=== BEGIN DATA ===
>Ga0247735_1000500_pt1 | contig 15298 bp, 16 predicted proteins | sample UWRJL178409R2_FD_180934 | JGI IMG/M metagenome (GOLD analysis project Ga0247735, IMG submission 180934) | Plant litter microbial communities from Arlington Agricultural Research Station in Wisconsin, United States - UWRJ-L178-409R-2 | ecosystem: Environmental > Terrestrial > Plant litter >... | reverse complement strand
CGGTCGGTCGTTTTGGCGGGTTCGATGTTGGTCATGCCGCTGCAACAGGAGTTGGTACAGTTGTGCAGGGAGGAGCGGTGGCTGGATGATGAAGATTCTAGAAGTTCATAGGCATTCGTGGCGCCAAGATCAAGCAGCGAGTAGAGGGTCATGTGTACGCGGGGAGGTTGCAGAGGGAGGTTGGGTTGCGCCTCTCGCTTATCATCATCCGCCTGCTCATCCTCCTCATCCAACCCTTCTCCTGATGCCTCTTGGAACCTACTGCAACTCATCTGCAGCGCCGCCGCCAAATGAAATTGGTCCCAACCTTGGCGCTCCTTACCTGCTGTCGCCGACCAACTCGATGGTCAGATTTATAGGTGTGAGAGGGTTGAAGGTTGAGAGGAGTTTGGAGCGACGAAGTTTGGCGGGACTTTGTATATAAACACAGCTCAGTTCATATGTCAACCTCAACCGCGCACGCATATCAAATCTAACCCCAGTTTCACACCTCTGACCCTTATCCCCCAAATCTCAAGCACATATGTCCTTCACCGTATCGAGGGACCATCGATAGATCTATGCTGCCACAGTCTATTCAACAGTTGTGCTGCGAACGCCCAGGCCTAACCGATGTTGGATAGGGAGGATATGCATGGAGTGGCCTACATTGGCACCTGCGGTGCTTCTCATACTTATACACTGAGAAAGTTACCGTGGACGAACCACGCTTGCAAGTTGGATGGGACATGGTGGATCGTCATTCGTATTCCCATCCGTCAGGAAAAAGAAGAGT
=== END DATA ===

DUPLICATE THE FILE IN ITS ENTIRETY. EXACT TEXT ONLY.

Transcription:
>Ga0247735_1000500_pt1 | contig 15298 bp, 16 predicted proteins | sample UWRJL178409R2_FD_180934 | JGI IMG/M metagenome (GOLD analysis project Ga0247735, IMG submission 180934) | Plant litter microbial communities from Arlington Agricultural Research Station in Wisconsin, United States - UWRJ-L178-409R-2 | ecosystem: Environmental > Terrestrial > Plant litter >... | reverse complement strand
CGGTCGGTCGTTTTGGCGGGTTCGATGTTGGTCATGCCGCTGCAACAGGAGTTGGTACAGTTGTGCAGGGAGGAGCGGTGGCTGGATGATGAAGATTCTAGAAGTTCATAGGCATTCGTGGCGCCAAGATCAAGCAGCGAGTAGAGGGTCATGTGTACGCGGGGAGGTTGCAGAGGGAGGTTGGGTTGCGCCTCTCGCTTATCATCATCCGCCTGCTCATCCTCCTCATCCAACCCTTCTCCTGATGCCTCTTGGAACCTACTGCAACTCATCTGCAGCGCCGCCGCCAAATGAAATTGGTCCCAACCTTGGCGCTCCTTACCTGCTGTCGCCGACCAACTCGATGGTCAGATTTATAGGTGTGAGAGGGTTGAAGGTTGAGAGGAGTTTGGAGCGACGAAGTTTGGCGGGACTTTGTATATAAACACAGCTCAGTTCATATGTCAACCTCAACCGCGCACGCATATCAAATCTAACCCCAGTTTCACACCTCTGACCCTTATCCCCCAAATCTCAAGCACATATGTCCTTCACCGTATCGAGGGACCATCGATAGATCTATGCTGCCACAGTCTATTCAACAGTTGTGCTGCGAACGCCCAGGCCTAACCGATGTTGGATAGGGAGGATATGCATGGAGTGGCCTACATTGGCACCTGCGGTGCTTCTCATACTTATACACTGAGAAAGTTACCGTGGACGAACCACGCTTGCAAGTTGGATGGGACATGGTGGATCGTCATTCGTATTCCCATCCGTCAGGAAAAAGAAGAGT